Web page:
There’s something to be said for the beauty of simplicity. Modern games tend to be complex by default, and while intricate systems have the potential to be engaging, sometimes it’s nice to kick back with something a little more streamlined. Cat Quest aims to reduce the action RPG to its hack-and-slash roots, and while it’s undoubtedly cute, its entertainment value hinges solely upon your tolerance for repetitive, follow-the-marker gameplay.
In Cat Quest, you play a “Dragonblood,” an anthropomorphic feline with the power to vanquish dragons. When your sister is kidnapped by a second Dragonblood of a villainous persuasion, you embark on a quest to save her. That’s about as far as Cat Quest delves into melodrama, as the rest of the game is a series of simple fetch quests strung together with cat puns.
The entirety of Cat Quest takes place on an overworld that resembles a traditional ink-and-quill fantasy map, with a few caves and temples to break up the monotony. Every town looks more or less the same, and while there is a decent variety of monsters and NPCs (considering its brief, approximately six-hour runtime), the game’s visuals have a cheap quality that lay bare its iOS/Android roots. Animations feel flimsy, with characters that squish and stretch to simulate motion instead of moving organically. There’s not much in the way of memorable music, either; I can recall the game’s level-up fanfare, but that’s the only tune that stuck with me after I had turned the game off.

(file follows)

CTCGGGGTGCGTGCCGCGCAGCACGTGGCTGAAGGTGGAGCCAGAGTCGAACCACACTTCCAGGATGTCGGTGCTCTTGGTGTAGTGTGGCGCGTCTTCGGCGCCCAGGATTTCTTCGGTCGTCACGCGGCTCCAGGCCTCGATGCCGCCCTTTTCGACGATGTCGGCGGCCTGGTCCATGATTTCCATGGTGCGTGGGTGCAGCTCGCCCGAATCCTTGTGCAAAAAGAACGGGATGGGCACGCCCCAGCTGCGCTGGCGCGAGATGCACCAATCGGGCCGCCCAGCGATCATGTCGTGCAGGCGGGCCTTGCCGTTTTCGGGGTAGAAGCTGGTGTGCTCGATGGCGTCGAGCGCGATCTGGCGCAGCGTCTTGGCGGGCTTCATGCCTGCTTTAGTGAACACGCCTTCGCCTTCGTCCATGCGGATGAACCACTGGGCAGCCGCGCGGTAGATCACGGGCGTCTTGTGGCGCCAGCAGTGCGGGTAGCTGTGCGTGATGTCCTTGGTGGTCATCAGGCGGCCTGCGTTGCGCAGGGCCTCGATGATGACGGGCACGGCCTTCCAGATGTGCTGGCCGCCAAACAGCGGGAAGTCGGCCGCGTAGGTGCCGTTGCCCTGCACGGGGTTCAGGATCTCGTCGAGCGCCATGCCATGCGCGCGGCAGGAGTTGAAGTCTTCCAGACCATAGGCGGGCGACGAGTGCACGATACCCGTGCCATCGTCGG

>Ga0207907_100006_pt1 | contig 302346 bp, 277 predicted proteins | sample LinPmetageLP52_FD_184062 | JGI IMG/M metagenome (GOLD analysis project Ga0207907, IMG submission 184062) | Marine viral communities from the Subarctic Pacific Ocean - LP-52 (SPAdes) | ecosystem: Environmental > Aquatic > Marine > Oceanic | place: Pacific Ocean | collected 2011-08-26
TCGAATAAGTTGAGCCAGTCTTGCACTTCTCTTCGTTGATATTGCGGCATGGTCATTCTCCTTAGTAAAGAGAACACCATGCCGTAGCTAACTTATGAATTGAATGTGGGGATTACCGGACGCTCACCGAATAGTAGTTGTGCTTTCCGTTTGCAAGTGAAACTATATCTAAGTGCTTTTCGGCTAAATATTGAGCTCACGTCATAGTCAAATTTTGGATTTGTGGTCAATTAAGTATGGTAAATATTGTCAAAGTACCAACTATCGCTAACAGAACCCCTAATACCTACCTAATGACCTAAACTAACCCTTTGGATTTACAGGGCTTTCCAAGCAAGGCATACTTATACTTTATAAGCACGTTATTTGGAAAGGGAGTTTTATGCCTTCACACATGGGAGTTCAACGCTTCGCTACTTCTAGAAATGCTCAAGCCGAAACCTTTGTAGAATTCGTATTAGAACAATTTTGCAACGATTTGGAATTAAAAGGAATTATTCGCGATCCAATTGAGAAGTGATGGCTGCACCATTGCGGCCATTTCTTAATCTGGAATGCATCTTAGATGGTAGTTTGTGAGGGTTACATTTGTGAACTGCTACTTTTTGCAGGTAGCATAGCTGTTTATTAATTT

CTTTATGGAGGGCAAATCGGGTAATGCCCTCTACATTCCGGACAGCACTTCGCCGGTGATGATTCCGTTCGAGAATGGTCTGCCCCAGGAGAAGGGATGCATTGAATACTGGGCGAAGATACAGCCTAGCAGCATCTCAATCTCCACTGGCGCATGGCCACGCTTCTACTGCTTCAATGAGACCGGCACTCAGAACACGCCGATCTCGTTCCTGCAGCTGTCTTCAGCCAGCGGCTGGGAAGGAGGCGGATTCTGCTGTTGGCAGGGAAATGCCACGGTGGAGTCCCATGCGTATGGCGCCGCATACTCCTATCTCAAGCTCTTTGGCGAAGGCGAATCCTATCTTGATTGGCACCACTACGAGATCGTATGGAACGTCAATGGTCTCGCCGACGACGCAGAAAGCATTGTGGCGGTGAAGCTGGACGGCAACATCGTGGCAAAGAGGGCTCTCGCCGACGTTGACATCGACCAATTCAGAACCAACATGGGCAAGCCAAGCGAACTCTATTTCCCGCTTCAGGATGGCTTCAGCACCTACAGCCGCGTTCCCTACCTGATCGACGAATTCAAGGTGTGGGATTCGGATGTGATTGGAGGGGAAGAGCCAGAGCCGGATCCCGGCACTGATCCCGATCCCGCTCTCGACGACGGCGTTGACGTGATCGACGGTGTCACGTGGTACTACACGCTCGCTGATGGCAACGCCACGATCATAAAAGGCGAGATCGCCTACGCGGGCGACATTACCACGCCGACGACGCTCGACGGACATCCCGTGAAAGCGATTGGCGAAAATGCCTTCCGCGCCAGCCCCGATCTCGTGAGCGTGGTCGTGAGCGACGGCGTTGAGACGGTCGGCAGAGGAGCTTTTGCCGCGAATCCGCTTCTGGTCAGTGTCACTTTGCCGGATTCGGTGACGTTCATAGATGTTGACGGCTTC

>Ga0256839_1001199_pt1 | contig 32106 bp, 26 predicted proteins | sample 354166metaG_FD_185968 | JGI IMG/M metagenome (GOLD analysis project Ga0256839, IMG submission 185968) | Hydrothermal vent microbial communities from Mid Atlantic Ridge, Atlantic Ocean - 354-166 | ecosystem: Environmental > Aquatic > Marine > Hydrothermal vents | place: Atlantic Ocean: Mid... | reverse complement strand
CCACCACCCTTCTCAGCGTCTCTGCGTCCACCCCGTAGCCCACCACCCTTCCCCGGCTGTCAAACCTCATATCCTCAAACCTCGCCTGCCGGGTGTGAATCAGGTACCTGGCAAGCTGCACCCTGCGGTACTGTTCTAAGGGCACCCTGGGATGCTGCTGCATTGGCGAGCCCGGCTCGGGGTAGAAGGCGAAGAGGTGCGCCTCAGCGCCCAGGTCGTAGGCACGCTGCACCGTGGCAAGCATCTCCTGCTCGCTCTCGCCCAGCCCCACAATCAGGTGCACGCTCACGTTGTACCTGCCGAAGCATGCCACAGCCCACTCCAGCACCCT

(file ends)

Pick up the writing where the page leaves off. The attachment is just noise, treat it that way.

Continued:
Combat in Cat Quest is extremely simple. The pawtagonist (heh) has a three-hit sword combo, a dodge roll, and a handful of magic spells to cast. Enemies utilize the same skillset, and only ever get “harder” by pumping out larger damage numbers or relentlessly healing themselves. There’s little in the way of character progression, either; aside from paying gold to level up spells, the player can…pay gold to roll for random armor pieces. I had zero interest in doing so, and made it through the game using only the equipment I got from doing quests.
As much as I appreciate Cat Quest‘s adorable art design, it’s permeated by an amateur sensibility that kept me from enjoying it any further. It’s full of awkward writing replete with comma splices, and its quest design is too repetitive. In a word, it feels juvenile. Kids will probably have a great time with Cat Quest due to its simplistic nature, but it never really grabbed me. Cat puns, however paw-erful, can only carry a game so far.